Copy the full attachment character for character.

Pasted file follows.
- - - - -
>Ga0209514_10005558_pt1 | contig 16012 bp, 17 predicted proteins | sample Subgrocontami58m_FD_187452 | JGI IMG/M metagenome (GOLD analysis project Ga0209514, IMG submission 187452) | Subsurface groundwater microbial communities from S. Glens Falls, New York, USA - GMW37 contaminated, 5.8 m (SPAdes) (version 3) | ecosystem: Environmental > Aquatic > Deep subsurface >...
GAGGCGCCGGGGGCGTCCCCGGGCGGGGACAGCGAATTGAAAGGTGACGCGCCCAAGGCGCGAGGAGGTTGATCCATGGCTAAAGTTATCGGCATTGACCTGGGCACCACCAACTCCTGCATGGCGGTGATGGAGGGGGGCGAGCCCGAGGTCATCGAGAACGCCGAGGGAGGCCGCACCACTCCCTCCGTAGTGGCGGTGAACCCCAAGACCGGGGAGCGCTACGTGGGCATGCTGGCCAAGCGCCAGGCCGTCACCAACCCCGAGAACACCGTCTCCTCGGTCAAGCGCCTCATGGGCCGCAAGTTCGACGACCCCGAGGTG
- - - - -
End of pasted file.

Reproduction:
>Ga0209514_10005558_pt1 | contig 16012 bp, 17 predicted proteins | sample Subgrocontami58m_FD_187452 | JGI IMG/M metagenome (GOLD analysis project Ga0209514, IMG submission 187452) | Subsurface groundwater microbial communities from S. Glens Falls, New York, USA - GMW37 contaminated, 5.8 m (SPAdes) (version 3) | ecosystem: Environmental > Aquatic > Deep subsurface >...
GAGGCGCCGGGGGCGTCCCCGGGCGGGGACAGCGAATTGAAAGGTGACGCGCCCAAGGCGCGAGGAGGTTGATCCATGGCTAAAGTTATCGGCATTGACCTGGGCACCACCAACTCCTGCATGGCGGTGATGGAGGGGGGCGAGCCCGAGGTCATCGAGAACGCCGAGGGAGGCCGCACCACTCCCTCCGTAGTGGCGGTGAACCCCAAGACCGGGGAGCGCTACGTGGGCATGCTGGCCAAGCGCCAGGCCGTCACCAACCCCGAGAACACCGTCTCCTCGGTCAAGCGCCTCATGGGCCGCAAGTTCGACGACCCCGAGGTG